Yes, I know people will disagree with me. They will unfailingly say that the first book (HYPERION) was the best. However, I enjoyed reading this, the third installment in the series, more than the first two books. I think a lot of it had to do with the fact that it got away from a lot of the poetry that was so heavily emphasized in the earlier installments. Second, there's a lot more action in this book than in the first two. Don't get me wrong...I'm not in it purely for the action. I enjoy strong, vivid characters and interesting worlds as much as the next person. However, the action just adds to the overall enjoyment of the book.The elements that drive the plot in this book were totally unexpected. I wasn't expecting the jump in time and I never would have predicted what has happened to the human race in that span of time. However, it makes for VERY interesting reading. All the intrigue and mystery left me unable to put the book down. I just had to keep reading to find out what was going to happen next.As with the first two books, Simmons again has created beautifully intriguing characters. Some new and some old, but all of them are interesting to get to know. I think this is the strongest part of Simmons' writing. All of his characters are three dimensional; they have strengths, weaknesses, desires, and fears. They are HUMAN.I have enjoyed this series immensely. It's characters, the world building, the tech, and the story all came together to provide me with hours of involved reading. I can't wait to finish the final installment, RISE OF ENDYMION.

Exceptional meld of sci-fi and literary elements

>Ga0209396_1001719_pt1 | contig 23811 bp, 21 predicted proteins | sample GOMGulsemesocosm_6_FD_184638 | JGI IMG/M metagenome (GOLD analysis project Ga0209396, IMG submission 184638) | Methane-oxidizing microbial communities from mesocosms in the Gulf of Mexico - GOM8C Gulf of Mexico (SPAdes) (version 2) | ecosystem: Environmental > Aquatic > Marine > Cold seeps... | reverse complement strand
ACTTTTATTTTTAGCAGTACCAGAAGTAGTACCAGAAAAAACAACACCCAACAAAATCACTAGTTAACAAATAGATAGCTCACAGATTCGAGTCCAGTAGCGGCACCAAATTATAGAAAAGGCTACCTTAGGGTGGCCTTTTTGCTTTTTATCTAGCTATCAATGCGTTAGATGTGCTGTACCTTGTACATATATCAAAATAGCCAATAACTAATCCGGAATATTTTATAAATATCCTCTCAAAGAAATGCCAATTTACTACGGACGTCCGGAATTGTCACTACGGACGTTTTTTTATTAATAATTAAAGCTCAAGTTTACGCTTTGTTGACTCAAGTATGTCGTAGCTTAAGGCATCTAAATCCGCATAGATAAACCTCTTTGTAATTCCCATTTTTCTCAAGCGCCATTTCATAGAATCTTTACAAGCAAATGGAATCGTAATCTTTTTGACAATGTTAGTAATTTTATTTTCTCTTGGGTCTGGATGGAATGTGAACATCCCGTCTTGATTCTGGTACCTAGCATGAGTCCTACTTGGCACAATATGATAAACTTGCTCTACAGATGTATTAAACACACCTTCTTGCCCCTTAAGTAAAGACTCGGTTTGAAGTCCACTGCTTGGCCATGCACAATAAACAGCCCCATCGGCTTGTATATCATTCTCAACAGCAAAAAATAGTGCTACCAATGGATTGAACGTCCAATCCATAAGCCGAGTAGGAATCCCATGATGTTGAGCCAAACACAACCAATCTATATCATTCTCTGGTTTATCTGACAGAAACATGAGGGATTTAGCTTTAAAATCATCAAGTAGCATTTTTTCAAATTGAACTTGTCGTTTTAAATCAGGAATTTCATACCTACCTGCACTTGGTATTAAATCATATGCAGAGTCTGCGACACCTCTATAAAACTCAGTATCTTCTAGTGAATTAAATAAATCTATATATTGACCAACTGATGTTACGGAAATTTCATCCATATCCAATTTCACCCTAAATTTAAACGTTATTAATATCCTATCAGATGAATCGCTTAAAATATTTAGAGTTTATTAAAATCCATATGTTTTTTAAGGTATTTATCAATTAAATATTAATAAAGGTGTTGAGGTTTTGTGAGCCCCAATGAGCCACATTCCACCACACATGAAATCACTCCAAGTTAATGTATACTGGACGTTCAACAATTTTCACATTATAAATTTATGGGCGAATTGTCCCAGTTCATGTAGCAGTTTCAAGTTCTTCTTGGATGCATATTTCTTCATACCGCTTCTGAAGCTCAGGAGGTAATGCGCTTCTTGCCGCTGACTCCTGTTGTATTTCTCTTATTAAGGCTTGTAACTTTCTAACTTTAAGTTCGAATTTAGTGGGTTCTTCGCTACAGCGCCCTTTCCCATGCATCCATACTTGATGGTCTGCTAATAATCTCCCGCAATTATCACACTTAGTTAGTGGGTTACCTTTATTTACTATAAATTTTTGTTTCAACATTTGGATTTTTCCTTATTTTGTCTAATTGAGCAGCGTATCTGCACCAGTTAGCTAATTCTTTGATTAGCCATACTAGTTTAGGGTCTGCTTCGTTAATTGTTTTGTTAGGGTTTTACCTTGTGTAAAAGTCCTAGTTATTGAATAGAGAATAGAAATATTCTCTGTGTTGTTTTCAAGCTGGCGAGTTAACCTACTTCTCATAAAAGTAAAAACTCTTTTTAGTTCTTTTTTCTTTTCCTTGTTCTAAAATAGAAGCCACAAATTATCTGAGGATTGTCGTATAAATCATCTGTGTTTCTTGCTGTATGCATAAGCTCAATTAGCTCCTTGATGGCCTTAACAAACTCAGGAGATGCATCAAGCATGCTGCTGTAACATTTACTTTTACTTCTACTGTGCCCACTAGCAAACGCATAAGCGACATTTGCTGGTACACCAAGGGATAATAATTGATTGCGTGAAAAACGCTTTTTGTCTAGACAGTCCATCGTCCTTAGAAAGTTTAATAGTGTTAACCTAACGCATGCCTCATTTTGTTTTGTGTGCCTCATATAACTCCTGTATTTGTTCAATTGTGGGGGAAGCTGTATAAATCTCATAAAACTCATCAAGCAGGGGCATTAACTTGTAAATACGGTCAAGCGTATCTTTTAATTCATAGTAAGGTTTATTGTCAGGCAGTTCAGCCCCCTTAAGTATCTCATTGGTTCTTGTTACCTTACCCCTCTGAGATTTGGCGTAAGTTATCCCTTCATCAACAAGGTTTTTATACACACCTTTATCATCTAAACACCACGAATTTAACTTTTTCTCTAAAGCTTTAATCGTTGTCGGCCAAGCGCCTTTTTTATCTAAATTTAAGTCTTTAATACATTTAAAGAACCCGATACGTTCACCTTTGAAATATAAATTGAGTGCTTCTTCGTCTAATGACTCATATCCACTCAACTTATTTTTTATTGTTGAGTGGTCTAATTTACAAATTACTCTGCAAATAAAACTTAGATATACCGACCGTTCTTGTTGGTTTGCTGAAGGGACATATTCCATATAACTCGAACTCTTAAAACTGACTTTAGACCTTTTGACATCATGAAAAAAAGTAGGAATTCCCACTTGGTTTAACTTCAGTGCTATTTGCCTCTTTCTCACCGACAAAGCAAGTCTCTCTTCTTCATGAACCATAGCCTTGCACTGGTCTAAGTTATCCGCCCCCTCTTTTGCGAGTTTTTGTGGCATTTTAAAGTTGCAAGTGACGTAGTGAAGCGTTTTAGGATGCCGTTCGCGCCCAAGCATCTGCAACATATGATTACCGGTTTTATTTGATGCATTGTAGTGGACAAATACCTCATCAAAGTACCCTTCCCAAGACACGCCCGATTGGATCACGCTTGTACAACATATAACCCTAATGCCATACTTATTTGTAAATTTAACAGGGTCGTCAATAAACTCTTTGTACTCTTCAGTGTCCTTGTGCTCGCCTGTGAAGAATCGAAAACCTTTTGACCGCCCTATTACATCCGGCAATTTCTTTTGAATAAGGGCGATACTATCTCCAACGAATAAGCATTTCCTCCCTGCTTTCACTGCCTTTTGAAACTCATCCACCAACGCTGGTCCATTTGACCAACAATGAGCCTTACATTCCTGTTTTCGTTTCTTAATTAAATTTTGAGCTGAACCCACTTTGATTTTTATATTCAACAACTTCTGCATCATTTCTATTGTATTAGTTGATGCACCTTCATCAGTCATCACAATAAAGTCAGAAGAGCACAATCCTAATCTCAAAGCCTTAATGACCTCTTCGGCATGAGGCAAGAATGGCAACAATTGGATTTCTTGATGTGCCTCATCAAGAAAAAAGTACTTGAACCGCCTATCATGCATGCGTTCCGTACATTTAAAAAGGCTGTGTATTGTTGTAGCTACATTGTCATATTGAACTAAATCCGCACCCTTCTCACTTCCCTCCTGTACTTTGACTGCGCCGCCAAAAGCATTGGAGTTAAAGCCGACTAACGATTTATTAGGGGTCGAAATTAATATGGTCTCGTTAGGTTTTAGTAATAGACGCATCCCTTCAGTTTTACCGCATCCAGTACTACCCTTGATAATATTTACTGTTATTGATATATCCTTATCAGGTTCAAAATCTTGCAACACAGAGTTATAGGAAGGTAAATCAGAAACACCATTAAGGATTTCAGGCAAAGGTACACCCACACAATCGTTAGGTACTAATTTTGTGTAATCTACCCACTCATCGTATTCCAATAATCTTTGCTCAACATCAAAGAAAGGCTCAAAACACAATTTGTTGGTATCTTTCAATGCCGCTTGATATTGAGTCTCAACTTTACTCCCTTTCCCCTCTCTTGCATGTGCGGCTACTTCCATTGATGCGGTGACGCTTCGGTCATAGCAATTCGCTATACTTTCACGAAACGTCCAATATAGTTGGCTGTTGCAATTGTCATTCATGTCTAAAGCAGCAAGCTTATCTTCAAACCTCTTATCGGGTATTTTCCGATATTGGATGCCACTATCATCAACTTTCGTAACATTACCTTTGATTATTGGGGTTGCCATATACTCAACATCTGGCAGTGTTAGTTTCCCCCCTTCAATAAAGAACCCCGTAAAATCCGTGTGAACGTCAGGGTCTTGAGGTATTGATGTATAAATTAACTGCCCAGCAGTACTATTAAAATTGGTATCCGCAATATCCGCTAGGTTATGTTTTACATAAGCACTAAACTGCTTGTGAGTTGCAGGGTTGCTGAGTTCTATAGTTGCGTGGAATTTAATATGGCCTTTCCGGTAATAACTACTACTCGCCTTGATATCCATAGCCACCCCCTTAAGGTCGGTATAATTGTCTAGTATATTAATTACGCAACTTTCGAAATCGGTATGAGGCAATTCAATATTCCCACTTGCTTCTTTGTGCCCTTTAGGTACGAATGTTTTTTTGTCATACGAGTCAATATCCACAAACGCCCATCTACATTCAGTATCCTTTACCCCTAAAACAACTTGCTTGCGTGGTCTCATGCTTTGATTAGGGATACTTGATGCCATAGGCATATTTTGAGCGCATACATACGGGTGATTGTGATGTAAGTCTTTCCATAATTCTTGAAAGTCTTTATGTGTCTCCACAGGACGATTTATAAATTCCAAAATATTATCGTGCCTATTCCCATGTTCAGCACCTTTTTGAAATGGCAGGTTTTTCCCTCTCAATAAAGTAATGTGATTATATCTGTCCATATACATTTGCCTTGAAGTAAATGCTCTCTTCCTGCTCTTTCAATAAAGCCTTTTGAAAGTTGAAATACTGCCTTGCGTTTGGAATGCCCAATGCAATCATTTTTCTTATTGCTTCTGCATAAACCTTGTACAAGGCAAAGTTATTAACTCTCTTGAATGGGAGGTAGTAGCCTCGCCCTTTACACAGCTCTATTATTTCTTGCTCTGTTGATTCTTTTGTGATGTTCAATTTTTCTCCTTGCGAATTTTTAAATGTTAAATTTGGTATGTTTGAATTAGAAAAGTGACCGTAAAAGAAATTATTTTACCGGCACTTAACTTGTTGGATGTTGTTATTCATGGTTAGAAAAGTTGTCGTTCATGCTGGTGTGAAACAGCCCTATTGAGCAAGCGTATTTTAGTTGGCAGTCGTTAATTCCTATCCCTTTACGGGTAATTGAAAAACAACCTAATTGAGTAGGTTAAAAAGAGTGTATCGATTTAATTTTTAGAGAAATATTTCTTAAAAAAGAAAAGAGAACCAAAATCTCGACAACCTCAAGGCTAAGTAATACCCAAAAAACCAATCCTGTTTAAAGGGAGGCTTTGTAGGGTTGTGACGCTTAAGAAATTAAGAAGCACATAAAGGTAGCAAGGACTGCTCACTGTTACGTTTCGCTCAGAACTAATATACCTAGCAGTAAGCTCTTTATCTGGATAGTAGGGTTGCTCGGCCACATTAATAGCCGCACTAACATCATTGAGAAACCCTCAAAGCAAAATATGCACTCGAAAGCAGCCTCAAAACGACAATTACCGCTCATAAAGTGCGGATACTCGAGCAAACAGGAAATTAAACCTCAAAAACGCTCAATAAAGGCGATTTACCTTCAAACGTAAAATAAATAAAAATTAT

I'm somewhat surprised by some of the reviews for the Hyperion series, especially the latter two, Endymion and Rise of Endymion. I agree that Hyperion and Fall of Hyperion are the /slightly/ stronger of the four, but again they are the foundational works which support the rest of the series, which branches off into a more ornate, but steadfast, structure. Looking at the structure of the Hyperion saga as a whole, both as science fiction and as literary fiction, few stories come close to matching the width and depth of Simmon's conceptualization of the future.Sci-fi ornamentation aside, much of the saga's strength lies in it's most literary qualities. The plot is epic and the characters are depthful and realistic, but Simmons raises the bar a notch above the average space opera's best, weaving a rich tapestry of allusion and parallelism that would challenge literary fiction's finest offerings. Hyperion itself, as many have surmised, takes on the patterns of Canterbury Tales as its own, with its tales spanning the genres from mystery and suspense to classic military sf. This multi-genre approach is an unusual vehicle for introducing an entire science-fiction universe, and duly appreciated by those sick of tired and stilted exposition.The Fall of Hyperion rightly gathers source from Keats' unfinished epic and the greatest tragedies of our time. By the close of this installment, Simmons' Mythos of the Hegemony, the Shrike, and the Hyperion pilgrims stands on its own in the form of Martin Silenus' Cantos, an accomplishment that, some say, Simmons should have stopped at. Yet mysteries and holes have been purposefully left unanswered and unfilled. Good marketing, certainly, but one must appreciate the difficulty of keeping this sort of complexity tight and controlled.Endymion is the perfect example of this. Simmons balances the story's elements to near perfection by developing and adding onto the Hyperion Mythos while answering some mysteries and making others more mysterious. Plot-wise, Endymion's fast-paced chase is a timeless theme (all Scharzenegger jokes aside), and Simmons does not waste it by relying wholly on the cliches that have led highbrows to dismiss action-based stories as inferior. Rather, the chase becomes a framework for Simmons to explore the mysteries and difficulties of faith and reason that he first introduced in Hyperion with the priest's tale.The Rise of Endymion is an exceptional way to cap off this saga (and unsurprisingly, there is always room for a sequel). This final installment shares many thematic elements with Heinlein's Stranger in a Strange Land (and who can't resist imagining Martin Silenus as a caustic Jubal Harshaw?) The questions of religion, faith, and messiah-hood are presented fairly and with an objectivity that is refreshing in an industry and a culture where it is popular to portray such topics with a negative, mocking slant. (Honestly, name an Arthur C. Clarke